Ch. Bruun, The Water Supply…, p. 217, who wrote: „The existence of colleagues in administrative sectors led by imperial freedmen and equestrian procurators is almost unheard of”.
 Ch. Bruun, The Water Supply…, . 216. On the other hand, according to K. Geißler, op. cit., p. 72, the term of the office of procurator aquarum was intended to be one year, but in fact it was sometimes prolonged to 20 years, which is confimed by the example of Alypiusa who held the office from 83/84 to 102 A.D. Compare: Iulianus, Epistulae et leges 404B.
 P. Fraccaro, s.v. acque, «EI» I, 1929, 368; O.F. Robinson, Ancient Rome. City Planning and Administration, London-New York 1992, 87.
 The illegal activity of aquarii consisted in fixing calices that were 13.5% bigger or 20% smaller that they should be. As a result, the volume of water in the resservoire increased so that the supply system keepers could illegally supply water to other unauthorized persons. Such receipients of water were obliged to pay tax to aquarius instead of to the treasury. Cf. K. Geißler, op. cit., 203; J.G. Landels, Engineering in the Ancient World, Berkeley and Los Angeles 2000, 51-52; G. de Kleijn, op. cit., 107..
 M. Hainzmann, Untersuchungen zur Geschichte und Verwaltung der stadtrömischen Wasserleitungen, Wien 1975, 56; P.J. Aicher, Guide to the Aqueducts of Ancient Rome, Illinois 1995, 24.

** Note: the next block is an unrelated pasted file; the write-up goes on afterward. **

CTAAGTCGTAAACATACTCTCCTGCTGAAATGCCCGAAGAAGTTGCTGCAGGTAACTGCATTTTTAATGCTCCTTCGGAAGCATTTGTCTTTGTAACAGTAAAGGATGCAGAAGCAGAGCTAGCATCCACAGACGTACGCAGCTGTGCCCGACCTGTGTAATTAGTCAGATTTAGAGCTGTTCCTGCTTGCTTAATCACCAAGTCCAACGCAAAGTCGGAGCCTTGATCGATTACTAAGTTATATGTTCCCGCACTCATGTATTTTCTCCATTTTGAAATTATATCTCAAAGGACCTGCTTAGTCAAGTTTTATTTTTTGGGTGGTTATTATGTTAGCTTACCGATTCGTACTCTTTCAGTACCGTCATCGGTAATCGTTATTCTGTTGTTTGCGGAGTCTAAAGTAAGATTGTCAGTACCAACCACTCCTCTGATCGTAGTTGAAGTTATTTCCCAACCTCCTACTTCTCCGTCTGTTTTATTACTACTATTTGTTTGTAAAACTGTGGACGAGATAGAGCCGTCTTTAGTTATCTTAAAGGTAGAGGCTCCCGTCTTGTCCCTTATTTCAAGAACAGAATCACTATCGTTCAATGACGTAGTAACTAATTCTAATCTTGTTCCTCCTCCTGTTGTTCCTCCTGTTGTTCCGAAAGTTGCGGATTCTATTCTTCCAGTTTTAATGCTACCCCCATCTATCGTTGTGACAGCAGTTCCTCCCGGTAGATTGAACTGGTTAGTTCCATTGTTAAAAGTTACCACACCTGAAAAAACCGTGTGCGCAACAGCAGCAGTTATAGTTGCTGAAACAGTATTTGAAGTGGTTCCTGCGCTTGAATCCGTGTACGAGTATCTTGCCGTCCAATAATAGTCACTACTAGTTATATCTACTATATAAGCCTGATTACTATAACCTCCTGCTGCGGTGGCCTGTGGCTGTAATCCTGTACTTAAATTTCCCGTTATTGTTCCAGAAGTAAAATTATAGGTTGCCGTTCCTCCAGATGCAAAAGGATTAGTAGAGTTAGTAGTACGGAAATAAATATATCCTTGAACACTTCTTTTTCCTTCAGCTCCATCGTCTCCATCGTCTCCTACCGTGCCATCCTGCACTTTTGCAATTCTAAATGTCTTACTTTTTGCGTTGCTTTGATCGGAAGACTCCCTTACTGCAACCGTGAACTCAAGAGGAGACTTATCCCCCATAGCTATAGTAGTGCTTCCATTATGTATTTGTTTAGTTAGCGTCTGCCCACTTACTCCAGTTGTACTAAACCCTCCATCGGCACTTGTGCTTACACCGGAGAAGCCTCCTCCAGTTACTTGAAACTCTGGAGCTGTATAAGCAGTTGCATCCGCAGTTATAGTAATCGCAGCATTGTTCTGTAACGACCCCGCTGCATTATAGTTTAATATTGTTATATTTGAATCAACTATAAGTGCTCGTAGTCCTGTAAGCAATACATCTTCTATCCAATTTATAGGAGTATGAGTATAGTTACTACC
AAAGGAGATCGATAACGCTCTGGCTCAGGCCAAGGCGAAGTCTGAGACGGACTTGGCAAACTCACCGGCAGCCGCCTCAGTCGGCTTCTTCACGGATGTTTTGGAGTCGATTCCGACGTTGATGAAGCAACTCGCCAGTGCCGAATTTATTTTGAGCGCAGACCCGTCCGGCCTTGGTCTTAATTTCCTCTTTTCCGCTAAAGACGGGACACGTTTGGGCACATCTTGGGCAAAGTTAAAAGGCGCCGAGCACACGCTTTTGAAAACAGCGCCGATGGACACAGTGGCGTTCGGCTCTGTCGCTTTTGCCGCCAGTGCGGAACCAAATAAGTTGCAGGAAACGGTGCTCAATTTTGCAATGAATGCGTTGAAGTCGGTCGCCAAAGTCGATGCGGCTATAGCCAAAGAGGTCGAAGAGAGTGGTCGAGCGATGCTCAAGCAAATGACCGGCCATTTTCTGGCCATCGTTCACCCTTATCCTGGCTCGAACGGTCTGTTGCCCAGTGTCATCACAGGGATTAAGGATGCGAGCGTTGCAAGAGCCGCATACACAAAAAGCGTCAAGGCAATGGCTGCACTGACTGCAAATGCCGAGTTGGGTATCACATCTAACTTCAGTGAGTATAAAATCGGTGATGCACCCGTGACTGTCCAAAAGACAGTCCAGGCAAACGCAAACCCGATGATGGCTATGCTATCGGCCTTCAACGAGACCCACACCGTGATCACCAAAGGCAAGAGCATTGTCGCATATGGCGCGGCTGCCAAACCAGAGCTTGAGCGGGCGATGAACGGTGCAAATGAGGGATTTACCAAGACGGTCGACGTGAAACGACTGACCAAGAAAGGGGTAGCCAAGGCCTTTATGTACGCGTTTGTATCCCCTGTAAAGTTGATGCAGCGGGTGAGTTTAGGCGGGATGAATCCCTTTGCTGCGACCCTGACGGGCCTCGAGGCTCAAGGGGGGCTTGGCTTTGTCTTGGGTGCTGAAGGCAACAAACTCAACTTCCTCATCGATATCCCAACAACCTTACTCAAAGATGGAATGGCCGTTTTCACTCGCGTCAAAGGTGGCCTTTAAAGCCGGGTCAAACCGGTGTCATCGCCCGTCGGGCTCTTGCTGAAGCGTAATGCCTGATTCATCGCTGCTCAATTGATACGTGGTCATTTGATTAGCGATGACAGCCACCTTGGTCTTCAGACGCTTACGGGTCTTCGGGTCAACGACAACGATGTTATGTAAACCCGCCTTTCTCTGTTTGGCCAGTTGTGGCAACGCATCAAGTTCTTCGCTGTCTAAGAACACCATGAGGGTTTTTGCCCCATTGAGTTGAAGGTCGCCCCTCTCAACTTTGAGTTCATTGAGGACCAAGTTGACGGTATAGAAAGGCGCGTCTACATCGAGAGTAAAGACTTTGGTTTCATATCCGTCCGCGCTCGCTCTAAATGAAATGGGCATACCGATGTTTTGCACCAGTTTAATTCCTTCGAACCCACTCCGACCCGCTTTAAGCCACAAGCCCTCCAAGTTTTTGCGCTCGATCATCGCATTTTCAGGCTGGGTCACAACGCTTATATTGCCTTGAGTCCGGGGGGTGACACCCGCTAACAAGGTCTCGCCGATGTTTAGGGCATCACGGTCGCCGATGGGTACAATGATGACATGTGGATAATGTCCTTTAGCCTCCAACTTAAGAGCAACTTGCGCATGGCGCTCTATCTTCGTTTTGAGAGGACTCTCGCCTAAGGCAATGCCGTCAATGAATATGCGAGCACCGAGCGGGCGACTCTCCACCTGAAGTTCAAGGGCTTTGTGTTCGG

Ch. Bruun, Puzzles about Procurators in Rome, «Arctos» 39, 2005, 15, who is of the opinion that procuratores were assigned with different tasks related to the development of the capital’s infrastructure.
 CIL XV 7303: Imp(eratoris) Caes(aris) Nerv(i) Trai(ani) opt Aug(usti) Ger. Dac. Part. sub cura procurator(is) patrimoni(i) annae iucunda fec. Cf. CIL XV 7312: Imp(eratoris) Caes(aris) Trai(ani) Hadriani Aug(usti) sub cur(a) proc(uratoris) patri(monii). Cf. CIL XV 7739: Imp(eratoris) Caes(aris) Hadriani Aug(usti) sub cur(a) proc(uratoris) patri(monii). Cf. also Ch. Bruun, The Water Supply…, 221; C. Lo Cascio, Il ‘princeps’ e il suo impero. Studi di storia amministrativa e finanziaria romana, Bari 2000, 131.